RETIRED: England's leading bookmaker, WILLIAM HILL, 67, leaving his multi-million-dollar business in younger hands to concentrate on his bloodstock and breeding interests, which already include the 1949 English Derby winner Nimbus and the great sprinter Grey Sovereign.
REAPPOINTED: As head coach of the 1972 Olympic basketball team, Oklahoma State's HENRY IBA, who directed the 1964 and 1968 gold medalists. After 41 years of coaching, his record of 767 wins and 338 losses ranks second only to Adolph Rupp in college play.
AMBUSHED: Shot in the back by an unknown assailant in Jersey City, N.J., light-heavyweight contender FRANKIE DePAULA. All set to fight Don Fullmer at Madison Square Garden last year, DePaula was suspended from boxing after being named in a federal indictment involving the theft of $75,000 worth of copper bars.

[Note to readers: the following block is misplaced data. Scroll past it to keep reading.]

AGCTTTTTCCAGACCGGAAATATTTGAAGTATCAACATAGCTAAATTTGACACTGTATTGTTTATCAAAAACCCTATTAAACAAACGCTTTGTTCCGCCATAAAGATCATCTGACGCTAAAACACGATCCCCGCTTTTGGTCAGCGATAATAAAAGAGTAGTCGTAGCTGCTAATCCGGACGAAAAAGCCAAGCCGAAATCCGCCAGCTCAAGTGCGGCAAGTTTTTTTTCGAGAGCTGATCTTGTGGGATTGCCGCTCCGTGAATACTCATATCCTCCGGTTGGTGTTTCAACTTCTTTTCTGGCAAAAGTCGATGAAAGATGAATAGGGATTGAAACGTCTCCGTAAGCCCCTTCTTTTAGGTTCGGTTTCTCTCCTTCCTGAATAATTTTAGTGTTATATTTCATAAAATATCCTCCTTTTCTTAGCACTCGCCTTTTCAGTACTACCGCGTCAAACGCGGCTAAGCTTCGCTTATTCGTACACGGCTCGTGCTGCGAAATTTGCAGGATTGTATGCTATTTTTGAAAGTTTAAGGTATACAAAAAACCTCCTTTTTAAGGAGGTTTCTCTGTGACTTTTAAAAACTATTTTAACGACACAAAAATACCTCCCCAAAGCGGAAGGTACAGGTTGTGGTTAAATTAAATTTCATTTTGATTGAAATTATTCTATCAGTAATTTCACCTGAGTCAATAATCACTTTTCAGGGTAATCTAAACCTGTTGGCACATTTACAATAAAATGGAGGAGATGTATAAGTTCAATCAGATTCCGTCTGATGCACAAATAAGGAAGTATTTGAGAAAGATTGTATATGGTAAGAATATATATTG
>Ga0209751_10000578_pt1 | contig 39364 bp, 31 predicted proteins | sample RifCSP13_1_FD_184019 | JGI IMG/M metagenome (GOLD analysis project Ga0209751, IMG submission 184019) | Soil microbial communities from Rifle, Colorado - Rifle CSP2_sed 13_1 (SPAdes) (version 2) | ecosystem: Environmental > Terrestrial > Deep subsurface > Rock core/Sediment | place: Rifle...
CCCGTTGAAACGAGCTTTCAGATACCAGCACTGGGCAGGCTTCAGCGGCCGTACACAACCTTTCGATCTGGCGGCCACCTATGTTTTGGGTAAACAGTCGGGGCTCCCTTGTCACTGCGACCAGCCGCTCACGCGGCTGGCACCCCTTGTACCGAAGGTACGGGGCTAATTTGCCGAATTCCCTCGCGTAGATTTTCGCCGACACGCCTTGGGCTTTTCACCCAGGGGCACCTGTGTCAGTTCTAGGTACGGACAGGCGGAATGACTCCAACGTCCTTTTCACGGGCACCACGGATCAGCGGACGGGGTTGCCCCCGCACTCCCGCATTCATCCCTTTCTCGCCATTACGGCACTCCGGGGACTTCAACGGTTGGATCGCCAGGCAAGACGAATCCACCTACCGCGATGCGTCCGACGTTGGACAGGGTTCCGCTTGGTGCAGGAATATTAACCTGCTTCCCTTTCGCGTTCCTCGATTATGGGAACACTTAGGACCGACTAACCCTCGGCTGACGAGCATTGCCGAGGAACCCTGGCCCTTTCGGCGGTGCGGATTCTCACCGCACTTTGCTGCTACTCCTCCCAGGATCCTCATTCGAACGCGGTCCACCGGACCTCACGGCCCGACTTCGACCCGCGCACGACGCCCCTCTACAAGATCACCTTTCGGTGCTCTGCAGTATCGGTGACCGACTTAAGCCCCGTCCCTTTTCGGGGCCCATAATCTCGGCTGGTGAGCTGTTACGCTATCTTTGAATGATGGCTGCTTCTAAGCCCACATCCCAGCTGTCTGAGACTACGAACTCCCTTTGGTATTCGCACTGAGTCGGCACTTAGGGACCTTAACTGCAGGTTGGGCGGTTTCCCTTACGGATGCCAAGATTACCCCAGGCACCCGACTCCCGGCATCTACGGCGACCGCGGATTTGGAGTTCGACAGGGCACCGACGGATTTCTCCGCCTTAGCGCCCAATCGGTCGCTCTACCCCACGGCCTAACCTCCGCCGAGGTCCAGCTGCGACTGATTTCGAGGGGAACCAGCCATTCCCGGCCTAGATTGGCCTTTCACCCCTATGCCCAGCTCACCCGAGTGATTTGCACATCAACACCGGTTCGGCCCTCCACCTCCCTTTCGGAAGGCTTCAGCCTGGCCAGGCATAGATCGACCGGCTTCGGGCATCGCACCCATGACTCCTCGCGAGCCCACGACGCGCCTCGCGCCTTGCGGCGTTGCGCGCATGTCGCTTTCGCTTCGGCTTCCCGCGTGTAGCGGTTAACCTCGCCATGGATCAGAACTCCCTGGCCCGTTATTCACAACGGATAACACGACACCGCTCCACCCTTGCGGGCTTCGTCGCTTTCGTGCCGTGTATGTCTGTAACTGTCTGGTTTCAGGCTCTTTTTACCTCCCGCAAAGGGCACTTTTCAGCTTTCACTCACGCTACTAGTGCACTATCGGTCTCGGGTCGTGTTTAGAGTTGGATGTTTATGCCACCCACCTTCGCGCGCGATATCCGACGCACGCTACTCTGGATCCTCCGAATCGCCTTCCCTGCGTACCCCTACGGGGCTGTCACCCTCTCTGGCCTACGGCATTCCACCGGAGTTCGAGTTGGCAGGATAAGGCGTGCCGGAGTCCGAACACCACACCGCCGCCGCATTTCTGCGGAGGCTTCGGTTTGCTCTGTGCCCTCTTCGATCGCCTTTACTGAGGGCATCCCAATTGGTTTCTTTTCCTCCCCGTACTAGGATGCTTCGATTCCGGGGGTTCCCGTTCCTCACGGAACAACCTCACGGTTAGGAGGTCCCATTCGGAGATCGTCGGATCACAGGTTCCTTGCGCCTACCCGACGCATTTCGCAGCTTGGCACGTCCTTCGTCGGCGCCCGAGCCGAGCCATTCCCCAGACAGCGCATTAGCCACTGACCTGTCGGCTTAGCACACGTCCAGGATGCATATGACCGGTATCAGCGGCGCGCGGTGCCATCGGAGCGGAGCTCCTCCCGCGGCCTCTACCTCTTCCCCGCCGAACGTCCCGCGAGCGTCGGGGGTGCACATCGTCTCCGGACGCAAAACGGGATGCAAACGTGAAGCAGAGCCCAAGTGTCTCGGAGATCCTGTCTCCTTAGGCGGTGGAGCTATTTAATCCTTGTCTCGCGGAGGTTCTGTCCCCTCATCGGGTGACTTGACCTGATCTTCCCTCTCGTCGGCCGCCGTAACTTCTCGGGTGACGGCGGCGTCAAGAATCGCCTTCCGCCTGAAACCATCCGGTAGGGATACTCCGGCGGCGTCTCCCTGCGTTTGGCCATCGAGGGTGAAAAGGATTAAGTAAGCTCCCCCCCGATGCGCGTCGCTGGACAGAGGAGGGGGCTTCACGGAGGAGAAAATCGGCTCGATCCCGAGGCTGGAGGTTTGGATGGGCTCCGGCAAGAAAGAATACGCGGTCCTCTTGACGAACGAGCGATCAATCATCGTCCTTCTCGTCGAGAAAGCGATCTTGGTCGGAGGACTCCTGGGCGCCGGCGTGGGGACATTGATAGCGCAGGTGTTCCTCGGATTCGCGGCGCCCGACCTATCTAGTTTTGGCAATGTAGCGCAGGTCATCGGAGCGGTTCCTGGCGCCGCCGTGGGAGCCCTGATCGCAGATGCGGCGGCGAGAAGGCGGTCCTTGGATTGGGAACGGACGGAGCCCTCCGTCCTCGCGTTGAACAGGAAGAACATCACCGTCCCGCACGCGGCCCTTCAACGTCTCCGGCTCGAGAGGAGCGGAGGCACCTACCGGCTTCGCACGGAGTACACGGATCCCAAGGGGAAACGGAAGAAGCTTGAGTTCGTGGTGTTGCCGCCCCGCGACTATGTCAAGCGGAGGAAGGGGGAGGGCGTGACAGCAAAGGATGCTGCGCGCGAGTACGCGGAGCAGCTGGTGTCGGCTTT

DIED: WALTER (Dutch) RUETHER, 76, pitcher for the Cubs, Dodgers, Senators and Yankees, who ran up an 11-year major league record of 137 wins and 95 losses. His most famous win was a 9-1 victory over the "Black Sox" in the opening game of the 1919 World Series.
DIED: CLARK SHAUGHNESSY, 78, considered one of America's foremost football coaches, whose 1940 Stanford team won the Rose Bowl and who reintroduced the T formation to the game. Shaughnessy also spent 12 years with the Bears as technical adviser; his motto: "The object of football is not to annihilate the other team, but to advance the ball."